Program encourages Parkinson's patients to be 'big and loud'
COLUMBUS, N.C. (WLOS) —
COLUMBUS -- A four-week program at a North Carolina hospital is changing the lives of Parkinson's patients.
The "Big and Loud" program at St. Luke's Hospital in Columbus is preserving mobility, speech, and, ultimately, independence.
Mary Hay is one of the Parkinson's patients doing everything big during occupational therapy the hospital.
"What we're trying to do is get them to increase the amplitude of their movement and make their movements more deliberate," said Karol Young, an occupational therapist. "Ultimately, it helps retrain their brain, helps with balance and coordination."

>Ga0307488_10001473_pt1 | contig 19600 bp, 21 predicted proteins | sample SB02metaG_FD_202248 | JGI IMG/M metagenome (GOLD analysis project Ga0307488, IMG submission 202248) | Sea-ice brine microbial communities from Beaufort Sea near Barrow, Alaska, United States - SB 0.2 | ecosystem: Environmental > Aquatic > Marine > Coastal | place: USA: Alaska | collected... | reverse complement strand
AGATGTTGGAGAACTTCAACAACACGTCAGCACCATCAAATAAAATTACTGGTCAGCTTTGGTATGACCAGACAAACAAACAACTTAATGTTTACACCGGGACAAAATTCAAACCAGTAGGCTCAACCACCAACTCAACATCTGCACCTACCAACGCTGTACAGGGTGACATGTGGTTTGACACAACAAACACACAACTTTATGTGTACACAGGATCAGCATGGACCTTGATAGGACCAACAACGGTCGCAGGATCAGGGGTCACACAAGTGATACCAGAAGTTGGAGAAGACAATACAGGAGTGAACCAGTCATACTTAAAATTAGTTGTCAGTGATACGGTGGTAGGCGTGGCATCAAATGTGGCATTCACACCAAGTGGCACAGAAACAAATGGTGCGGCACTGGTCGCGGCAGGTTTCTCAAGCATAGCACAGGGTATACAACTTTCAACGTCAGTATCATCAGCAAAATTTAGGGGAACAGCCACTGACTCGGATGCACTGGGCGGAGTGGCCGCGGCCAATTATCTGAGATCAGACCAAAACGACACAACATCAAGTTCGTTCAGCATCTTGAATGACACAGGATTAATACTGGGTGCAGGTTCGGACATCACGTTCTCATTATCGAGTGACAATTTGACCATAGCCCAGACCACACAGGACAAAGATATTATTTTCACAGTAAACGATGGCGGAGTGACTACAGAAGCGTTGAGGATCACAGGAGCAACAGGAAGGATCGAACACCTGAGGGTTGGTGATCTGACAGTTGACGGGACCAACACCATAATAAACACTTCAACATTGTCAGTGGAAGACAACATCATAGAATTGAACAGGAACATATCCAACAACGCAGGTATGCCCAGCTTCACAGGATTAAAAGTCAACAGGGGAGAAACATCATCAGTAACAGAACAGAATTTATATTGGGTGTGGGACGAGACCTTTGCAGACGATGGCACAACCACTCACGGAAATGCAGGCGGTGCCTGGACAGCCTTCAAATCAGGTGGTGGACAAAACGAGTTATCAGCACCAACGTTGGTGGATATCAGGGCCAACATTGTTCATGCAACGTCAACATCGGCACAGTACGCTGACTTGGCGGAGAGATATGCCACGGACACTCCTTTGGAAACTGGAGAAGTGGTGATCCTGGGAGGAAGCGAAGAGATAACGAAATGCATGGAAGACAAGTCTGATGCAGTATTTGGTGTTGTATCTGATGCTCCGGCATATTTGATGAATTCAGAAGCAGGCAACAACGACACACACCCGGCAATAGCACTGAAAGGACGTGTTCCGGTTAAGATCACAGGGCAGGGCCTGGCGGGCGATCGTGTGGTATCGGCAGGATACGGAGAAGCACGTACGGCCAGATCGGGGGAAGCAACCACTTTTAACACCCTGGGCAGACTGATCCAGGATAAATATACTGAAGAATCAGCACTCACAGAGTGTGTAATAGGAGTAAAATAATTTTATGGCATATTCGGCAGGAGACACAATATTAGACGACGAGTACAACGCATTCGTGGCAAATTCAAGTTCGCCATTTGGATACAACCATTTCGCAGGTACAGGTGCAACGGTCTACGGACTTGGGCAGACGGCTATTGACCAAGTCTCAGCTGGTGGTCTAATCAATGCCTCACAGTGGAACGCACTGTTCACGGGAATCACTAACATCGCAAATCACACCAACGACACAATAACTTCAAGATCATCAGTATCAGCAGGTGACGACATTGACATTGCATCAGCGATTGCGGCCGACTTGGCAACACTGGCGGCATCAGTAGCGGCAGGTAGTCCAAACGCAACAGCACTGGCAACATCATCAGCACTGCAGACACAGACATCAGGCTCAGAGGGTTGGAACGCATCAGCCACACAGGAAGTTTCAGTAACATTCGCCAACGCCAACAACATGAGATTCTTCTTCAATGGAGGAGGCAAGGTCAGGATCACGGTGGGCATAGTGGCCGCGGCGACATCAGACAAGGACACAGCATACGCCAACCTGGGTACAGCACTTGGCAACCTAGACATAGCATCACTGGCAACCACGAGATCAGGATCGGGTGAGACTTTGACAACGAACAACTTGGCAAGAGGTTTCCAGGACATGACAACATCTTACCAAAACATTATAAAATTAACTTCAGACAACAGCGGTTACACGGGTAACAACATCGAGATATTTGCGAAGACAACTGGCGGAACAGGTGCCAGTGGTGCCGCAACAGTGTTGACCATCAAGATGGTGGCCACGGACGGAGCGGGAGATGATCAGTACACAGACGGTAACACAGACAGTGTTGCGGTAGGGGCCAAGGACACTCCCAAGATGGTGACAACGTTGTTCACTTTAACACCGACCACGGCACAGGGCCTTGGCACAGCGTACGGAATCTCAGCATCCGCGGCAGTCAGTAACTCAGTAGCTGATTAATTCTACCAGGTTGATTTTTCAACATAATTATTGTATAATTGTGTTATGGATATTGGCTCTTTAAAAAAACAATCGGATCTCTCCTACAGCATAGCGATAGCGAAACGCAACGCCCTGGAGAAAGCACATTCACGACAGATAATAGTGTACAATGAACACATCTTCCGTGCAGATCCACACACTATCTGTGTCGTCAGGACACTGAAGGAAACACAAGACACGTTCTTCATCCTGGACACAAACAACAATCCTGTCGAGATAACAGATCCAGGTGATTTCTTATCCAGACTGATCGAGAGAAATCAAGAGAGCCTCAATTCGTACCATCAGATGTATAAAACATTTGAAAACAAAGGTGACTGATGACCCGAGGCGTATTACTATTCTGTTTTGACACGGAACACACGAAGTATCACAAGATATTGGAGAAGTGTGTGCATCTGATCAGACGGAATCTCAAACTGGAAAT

These exaggerated movements are also shown to reduce stiffness, help patients better cope with tremors and maintain reaction times -- despite the nervous system disease.
"I'm training like an Olympic athlete would, or I regress," Hay said.
"Sometimes, people with Parkinson's actually freeze," Young said.
That's why remaining "loud" is just as important as "big."
"Loudness for Parkinson's patients is the biggest reason they lose their communication. Loudness also eventually affects the swallow, as well," said Shannon McCool, speech language pathologist.
The long-term goal is to have a group Parkinson's exercise class twice a month.